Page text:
The reforms that took place in the Ottoman state came to a peak in 1876 together with the preparation of the New Constitution by the Great Visier Midhat Pasha, the head of the Neo-Turk movement. During this period, the Ottoman state took the shape of a Constitutional monarchy, but soon Abdul Hamit B' abolished the Parliament. It was only shortly before the Young Turk movement in 1908 that he was forced to proclaim the second constitution for a new parliament assembly on July 23rd 1908.

 

 3. The 1876 Ottoman Constitution and the Crypto-Christians.

 The constitution resulted in the equality of rights among all citizens to be declared for all religions and it was then that Crypto Christians of Cappadocia openly declared their creed. The Greek Stavriotes, who took their origin from the Stavroti village, led a double life for a great length of time, being Christian in private and Muslim in public.[25] During the Easter of 1877, 300 Stavriote families were bold enough to publicly declare their Christian creed celebrating "Ressurection", in church thus taking advantage of the constitution. The 1876 constitution charter was no longer in use and formally, nothing changed in their district. People were able to send their children to Greek Orthodox schools, attend church and go to matrimonial ceremonies.[26]  Up until 1898 the Ottoman authorities took a soft approach towards these events, but after the 1897 Greco-Turkish War, wild persecutions broke out against Asia Minor christians, especially in the neighbouring Trapezus area. The Abdul Hamit "Kulturkampf" cultural battle, waving the Pan-Islamic flag, did not prove to be free of bloodshed. The Sultan put forth a plan towards an enforcement of Ottoman culture fomenting religious devotion to Islam. Studying in Greek schools was banned, children born by non recognized Christian parents were considered "bastards` and illegitimate, and on a grand scale military enlistment was carried out. [27]


4. Neo-Turks and the Crypto-Christian Question.

The Neo-Turk movement first appeared in the Ottoman political field with the issue of the magazines ‘The interpreter of Times' (Tercuman-I ahwal), and ‘Picture of Thoughts' (Tasvir-I- Efkar) with the basic aim of radically changing the operating structure of the Ottoman State. [28] In the first phase of development of the Young-Turk movement there were groups with differing objectives to that of the leading group, and the atmosphere in general was expressed by slogans and the general policy of a Pan-Islamic Ottomanism, Turkish nationalism and modernization. Very few of these groups thought that Christians and Muslims should have equal rights within a modern Muslim state. Some followers of a Pan-Islamic ideal advocated for the islamization by force of the Christian population and particularly the children, a movement which was met with the approval of those living in the remotest parts of the empire, and away from the urban districts where Christians were a minority.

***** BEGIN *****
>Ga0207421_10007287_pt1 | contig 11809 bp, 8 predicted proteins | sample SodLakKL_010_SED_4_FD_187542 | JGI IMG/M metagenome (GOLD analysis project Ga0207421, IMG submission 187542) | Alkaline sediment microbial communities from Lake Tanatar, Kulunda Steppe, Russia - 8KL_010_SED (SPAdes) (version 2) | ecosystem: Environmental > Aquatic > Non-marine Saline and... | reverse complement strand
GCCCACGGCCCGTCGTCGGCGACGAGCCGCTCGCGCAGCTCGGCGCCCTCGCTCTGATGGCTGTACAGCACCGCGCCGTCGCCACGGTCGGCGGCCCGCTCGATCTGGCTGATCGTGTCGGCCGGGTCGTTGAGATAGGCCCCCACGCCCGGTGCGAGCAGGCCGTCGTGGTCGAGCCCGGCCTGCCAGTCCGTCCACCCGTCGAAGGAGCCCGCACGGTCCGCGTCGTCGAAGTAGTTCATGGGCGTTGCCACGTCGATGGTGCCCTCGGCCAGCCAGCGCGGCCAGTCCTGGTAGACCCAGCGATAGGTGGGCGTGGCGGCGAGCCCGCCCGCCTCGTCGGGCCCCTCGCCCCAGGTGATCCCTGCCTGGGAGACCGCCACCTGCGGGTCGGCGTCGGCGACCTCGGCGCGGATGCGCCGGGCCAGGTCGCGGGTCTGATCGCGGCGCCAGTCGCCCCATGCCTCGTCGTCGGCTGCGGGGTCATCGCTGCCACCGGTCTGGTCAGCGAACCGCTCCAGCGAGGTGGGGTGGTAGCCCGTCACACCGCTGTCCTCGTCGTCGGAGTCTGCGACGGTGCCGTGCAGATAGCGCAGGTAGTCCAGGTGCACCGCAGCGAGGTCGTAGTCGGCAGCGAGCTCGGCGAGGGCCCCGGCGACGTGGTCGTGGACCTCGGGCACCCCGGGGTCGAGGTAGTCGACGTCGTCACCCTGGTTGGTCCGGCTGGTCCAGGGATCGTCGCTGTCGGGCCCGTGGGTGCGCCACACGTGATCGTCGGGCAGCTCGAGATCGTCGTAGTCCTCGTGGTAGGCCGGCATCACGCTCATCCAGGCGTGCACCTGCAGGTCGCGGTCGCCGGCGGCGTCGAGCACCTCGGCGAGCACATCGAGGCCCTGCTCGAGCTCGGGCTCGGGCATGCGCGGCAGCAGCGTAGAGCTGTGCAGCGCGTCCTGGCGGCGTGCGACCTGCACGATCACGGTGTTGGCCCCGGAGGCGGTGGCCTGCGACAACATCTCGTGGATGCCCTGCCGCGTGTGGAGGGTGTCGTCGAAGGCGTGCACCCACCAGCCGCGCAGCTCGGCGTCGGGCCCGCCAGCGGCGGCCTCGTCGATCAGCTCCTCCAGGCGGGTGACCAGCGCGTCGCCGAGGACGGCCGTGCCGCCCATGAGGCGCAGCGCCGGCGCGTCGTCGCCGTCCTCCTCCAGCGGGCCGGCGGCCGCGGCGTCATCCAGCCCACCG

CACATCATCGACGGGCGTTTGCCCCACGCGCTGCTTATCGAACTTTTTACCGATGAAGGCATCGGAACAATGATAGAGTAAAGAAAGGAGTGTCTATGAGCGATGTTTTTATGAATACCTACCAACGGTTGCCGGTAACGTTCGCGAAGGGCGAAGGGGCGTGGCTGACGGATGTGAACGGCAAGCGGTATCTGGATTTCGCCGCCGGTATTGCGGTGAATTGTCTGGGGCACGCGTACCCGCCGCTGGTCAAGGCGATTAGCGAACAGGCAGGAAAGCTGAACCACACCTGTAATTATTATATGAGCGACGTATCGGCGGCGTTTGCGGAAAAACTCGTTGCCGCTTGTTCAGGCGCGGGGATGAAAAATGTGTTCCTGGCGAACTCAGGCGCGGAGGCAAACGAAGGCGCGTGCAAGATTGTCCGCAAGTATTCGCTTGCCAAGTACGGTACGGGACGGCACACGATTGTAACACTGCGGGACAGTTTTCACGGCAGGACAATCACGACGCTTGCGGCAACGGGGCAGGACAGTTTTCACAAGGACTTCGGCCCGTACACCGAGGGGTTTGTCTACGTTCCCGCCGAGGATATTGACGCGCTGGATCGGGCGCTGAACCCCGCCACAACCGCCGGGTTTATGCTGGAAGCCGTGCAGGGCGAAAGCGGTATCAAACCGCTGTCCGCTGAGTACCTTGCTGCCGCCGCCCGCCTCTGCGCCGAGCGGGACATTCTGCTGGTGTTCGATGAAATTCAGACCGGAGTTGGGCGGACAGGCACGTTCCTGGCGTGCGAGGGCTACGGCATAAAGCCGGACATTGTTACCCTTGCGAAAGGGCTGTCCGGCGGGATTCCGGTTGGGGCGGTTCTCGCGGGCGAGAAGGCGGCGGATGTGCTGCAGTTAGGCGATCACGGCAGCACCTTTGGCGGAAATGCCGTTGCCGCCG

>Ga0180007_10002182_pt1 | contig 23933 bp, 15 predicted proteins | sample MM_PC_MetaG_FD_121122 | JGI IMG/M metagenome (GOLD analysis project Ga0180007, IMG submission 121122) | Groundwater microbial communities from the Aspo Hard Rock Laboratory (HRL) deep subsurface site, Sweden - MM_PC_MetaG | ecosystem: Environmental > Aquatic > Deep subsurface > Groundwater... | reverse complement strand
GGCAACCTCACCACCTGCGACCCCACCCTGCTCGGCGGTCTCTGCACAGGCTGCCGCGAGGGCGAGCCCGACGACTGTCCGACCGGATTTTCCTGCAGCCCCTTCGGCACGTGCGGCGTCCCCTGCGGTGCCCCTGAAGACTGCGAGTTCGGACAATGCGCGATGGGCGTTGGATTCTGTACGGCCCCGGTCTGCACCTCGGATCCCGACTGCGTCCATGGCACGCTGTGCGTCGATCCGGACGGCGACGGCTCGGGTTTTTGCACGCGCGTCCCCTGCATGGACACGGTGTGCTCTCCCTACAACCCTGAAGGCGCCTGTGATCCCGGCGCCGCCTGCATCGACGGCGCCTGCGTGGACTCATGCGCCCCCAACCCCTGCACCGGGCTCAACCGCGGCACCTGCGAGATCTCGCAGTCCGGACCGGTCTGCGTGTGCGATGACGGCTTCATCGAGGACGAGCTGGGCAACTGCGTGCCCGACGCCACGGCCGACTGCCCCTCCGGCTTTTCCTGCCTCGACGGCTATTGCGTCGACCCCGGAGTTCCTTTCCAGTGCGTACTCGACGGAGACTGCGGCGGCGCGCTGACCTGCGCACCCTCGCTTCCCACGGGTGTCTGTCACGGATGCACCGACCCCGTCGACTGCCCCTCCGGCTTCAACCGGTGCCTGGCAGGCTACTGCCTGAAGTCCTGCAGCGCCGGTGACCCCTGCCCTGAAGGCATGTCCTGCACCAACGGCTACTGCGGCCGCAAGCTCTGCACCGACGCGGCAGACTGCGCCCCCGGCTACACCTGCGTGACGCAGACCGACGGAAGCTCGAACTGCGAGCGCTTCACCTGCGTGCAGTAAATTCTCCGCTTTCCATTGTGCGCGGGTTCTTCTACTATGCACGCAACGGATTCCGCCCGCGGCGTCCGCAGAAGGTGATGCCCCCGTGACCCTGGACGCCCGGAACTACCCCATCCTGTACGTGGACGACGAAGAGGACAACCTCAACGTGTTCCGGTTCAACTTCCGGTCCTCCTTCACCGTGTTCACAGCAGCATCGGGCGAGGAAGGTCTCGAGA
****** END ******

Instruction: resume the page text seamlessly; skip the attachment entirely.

The islamization problem developed into a serious one for the Patriarchy and the church in general, forcing its religious leadership to send out ecclesiastical reports (takriria) to the Ottoman State with the aim of discussing the particular problems.[29]

The Neo-Turks appeared in the decade of 1870 with the so-called Modern Ottoman party, a party of liberals who owned big farm properties, and the small bourgeois class, which had just started to come into being. With the bankruptcy of the Ottoman State in 1875, the party, mobilizing the people, made the Sultan Abdul Hamit B' appoint the Great Visier Midhat Pasha, who despite wearing the mask of political liberalism and of rights, amalgamated the non Muslim citizens with Islamic and Turkish ideology. The Neo-Turks took shape with the establishment of their own club, "Unity and Progress" at the Military Medical Academy of Constantinople in 1889. But the climate of freedom of movement did not last long, and its leading hierarchy were persecuted and gathered close together around the ‘Committee' of Union and Progress in Paris (1897). The Union played an important role in its base. [30] As a result of the 1905 census, and around 1907 and the 1908 revolt, things again led to tension concerning the Crypto Christians and Stavriotes who were demanding to be registered as Christians, a request which was answered with acts of violence. [31]